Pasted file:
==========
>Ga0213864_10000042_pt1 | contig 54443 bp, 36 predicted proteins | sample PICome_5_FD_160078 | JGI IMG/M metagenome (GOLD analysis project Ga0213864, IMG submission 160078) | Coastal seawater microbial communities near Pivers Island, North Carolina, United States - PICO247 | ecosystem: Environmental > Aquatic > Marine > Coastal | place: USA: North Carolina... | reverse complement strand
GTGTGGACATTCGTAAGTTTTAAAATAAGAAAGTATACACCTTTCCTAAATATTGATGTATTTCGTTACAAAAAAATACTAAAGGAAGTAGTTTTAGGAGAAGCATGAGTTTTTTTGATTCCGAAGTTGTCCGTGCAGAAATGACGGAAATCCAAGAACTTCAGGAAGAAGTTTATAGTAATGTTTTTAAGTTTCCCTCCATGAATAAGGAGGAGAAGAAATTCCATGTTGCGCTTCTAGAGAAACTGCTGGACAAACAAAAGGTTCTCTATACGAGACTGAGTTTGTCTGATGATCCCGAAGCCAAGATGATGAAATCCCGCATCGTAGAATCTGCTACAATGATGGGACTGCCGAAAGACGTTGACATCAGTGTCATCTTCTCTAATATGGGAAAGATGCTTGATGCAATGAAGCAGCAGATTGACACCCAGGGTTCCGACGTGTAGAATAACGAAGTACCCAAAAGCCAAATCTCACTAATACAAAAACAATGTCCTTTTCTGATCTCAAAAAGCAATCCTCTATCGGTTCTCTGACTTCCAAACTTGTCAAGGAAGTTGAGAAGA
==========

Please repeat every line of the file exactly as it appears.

>Ga0213864_10000042_pt1 | contig 54443 bp, 36 predicted proteins | sample PICome_5_FD_160078 | JGI IMG/M metagenome (GOLD analysis project Ga0213864, IMG submission 160078) | Coastal seawater microbial communities near Pivers Island, North Carolina, United States - PICO247 | ecosystem: Environmental > Aquatic > Marine > Coastal | place: USA: North Carolina... | reverse complement strand
GTGTGGACATTCGTAAGTTTTAAAATAAGAAAGTATACACCTTTCCTAAATATTGATGTATTTCGTTACAAAAAAATACTAAAGGAAGTAGTTTTAGGAGAAGCATGAGTTTTTTTGATTCCGAAGTTGTCCGTGCAGAAATGACGGAAATCCAAGAACTTCAGGAAGAAGTTTATAGTAATGTTTTTAAGTTTCCCTCCATGAATAAGGAGGAGAAGAAATTCCATGTTGCGCTTCTAGAGAAACTGCTGGACAAACAAAAGGTTCTCTATACGAGACTGAGTTTGTCTGATGATCCCGAAGCCAAGATGATGAAATCCCGCATCGTAGAATCTGCTACAATGATGGGACTGCCGAAAGACGTTGACATCAGTGTCATCTTCTCTAATATGGGAAAGATGCTTGATGCAATGAAGCAGCAGATTGACACCCAGGGTTCCGACGTGTAGAATAACGAAGTACCCAAAAGCCAAATCTCACTAATACAAAAACAATGTCCTTTTCTGATCTCAAAAAGCAATCCTCTATCGGTTCTCTGACTTCCAAACTTGTCAAGGAAGTTGAGAAGA